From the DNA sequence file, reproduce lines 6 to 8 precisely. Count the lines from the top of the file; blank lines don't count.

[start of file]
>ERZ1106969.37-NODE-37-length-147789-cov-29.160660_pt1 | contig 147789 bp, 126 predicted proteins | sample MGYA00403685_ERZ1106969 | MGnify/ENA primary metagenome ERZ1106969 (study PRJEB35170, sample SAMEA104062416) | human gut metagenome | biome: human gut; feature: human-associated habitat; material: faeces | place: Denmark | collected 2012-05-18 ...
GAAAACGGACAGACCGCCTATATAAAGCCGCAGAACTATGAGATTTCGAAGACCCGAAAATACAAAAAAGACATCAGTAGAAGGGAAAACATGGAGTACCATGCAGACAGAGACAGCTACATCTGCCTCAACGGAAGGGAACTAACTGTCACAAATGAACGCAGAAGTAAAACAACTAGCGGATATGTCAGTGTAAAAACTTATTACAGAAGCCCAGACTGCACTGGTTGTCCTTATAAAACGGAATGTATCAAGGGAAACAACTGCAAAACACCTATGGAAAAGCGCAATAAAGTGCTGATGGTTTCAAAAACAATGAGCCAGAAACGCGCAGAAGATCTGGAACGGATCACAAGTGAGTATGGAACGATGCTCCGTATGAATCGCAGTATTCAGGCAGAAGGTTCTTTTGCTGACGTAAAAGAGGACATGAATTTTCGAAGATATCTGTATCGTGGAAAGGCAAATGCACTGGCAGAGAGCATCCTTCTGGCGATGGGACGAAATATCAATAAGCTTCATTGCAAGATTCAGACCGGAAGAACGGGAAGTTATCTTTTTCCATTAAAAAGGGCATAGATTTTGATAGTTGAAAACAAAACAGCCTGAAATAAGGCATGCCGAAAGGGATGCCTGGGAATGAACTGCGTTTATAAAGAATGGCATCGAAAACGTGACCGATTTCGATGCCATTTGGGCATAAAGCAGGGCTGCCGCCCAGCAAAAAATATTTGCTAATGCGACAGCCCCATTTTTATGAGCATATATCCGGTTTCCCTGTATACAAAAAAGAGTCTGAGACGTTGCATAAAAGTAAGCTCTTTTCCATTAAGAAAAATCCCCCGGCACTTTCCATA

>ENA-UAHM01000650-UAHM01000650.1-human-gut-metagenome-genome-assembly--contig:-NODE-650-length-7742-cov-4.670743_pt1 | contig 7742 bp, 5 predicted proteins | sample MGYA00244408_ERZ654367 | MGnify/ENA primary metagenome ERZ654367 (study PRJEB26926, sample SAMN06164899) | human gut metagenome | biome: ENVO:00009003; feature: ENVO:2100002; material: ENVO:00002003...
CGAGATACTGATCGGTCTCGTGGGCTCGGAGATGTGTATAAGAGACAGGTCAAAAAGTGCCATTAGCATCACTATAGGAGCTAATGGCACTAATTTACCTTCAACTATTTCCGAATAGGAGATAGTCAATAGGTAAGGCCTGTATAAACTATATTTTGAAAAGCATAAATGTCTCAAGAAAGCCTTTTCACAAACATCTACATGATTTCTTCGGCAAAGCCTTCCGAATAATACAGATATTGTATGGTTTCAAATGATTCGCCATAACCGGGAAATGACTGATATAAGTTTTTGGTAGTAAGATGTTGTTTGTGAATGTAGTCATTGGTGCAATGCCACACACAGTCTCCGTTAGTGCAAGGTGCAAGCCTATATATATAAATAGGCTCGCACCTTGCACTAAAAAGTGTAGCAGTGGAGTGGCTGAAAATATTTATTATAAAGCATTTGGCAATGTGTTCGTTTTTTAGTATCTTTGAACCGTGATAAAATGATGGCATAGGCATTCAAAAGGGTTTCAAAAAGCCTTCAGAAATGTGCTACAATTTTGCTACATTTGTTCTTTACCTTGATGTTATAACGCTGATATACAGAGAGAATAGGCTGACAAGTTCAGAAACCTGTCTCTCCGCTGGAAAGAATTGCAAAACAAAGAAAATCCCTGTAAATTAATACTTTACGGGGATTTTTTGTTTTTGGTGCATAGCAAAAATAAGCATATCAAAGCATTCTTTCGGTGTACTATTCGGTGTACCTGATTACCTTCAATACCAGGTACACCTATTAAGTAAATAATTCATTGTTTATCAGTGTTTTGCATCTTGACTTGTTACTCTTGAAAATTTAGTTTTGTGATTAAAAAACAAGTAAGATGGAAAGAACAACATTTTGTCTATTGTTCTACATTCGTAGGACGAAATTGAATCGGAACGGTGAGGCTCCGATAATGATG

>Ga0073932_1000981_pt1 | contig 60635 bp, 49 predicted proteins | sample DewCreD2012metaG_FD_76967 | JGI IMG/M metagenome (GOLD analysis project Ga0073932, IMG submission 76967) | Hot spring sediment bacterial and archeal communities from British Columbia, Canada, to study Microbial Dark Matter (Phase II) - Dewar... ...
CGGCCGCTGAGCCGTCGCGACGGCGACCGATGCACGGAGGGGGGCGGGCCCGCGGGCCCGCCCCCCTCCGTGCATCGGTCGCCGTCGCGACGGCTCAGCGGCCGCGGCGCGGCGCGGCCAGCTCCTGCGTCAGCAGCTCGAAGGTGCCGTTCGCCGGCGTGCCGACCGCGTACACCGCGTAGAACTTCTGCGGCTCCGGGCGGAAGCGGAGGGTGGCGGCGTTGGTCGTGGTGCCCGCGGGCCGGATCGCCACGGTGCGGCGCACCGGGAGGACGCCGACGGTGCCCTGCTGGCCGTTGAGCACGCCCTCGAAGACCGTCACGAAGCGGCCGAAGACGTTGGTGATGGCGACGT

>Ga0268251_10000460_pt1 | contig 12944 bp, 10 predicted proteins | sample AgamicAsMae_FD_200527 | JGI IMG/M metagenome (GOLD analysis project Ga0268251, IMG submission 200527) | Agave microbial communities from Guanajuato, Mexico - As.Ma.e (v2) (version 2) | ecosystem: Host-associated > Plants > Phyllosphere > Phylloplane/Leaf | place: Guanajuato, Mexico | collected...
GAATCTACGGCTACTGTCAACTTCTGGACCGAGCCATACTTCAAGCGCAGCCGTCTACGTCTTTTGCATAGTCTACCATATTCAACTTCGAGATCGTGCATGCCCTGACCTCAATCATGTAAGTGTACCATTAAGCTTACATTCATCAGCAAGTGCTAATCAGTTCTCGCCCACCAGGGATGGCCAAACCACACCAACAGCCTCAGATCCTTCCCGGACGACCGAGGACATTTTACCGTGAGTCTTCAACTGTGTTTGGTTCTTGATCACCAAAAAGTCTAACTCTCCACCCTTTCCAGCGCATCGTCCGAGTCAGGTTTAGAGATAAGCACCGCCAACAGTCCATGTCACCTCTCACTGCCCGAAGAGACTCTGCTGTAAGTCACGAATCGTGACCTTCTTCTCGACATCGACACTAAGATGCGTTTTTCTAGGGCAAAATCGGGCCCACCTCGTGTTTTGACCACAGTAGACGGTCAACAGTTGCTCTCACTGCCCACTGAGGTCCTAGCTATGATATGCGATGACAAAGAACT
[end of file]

CGGCCGCTGAGCCGTCGCGACGGCGACCGATGCACGGAGGGGGGCGGGCCCGCGGGCCCGCCCCCCTCCGTGCATCGGTCGCCGTCGCGACGGCTCAGCGGCCGCGGCGCGGCGCGGCCAGCTCCTGCGTCAGCAGCTCGAAGGTGCCGTTCGCCGGCGTGCCGACCGCGTACACCGCGTAGAACTTCTGCGGCTCCGGGCGGAAGCGGAGGGTGGCGGCGTTGGTCGTGGTGCCCGCGGGCCGGATCGCCACGGTGCGGCGCACCGGGAGGACGCCGACGGTGCCCTGCTGGCCGTTGAGCACGCCCTCGAAGACCGTCACGAAGCGGCCGAAGACGTTGGTGATGGCGACGT

>Ga0268251_10000460_pt1 | contig 12944 bp, 10 predicted proteins | sample AgamicAsMae_FD_200527 | JGI IMG/M metagenome (GOLD analysis project Ga0268251, IMG submission 200527) | Agave microbial communities from Guanajuato, Mexico - As.Ma.e (v2) (version 2) | ecosystem: Host-associated > Plants > Phyllosphere > Phylloplane/Leaf | place: Guanajuato, Mexico | collected...
GAATCTACGGCTACTGTCAACTTCTGGACCGAGCCATACTTCAAGCGCAGCCGTCTACGTCTTTTGCATAGTCTACCATATTCAACTTCGAGATCGTGCATGCCCTGACCTCAATCATGTAAGTGTACCATTAAGCTTACATTCATCAGCAAGTGCTAATCAGTTCTCGCCCACCAGGGATGGCCAAACCACACCAACAGCCTCAGATCCTTCCCGGACGACCGAGGACATTTTACCGTGAGTCTTCAACTGTGTTTGGTTCTTGATCACCAAAAAGTCTAACTCTCCACCCTTTCCAGCGCATCGTCCGAGTCAGGTTTAGAGATAAGCACCGCCAACAGTCCATGTCACCTCTCACTGCCCGAAGAGACTCTGCTGTAAGTCACGAATCGTGACCTTCTTCTCGACATCGACACTAAGATGCGTTTTTCTAGGGCAAAATCGGGCCCACCTCGTGTTTTGACCACAGTAGACGGTCAACAGTTGCTCTCACTGCCCACTGAGGTCCTAGCTATGATATGCGATGACAAAGAACT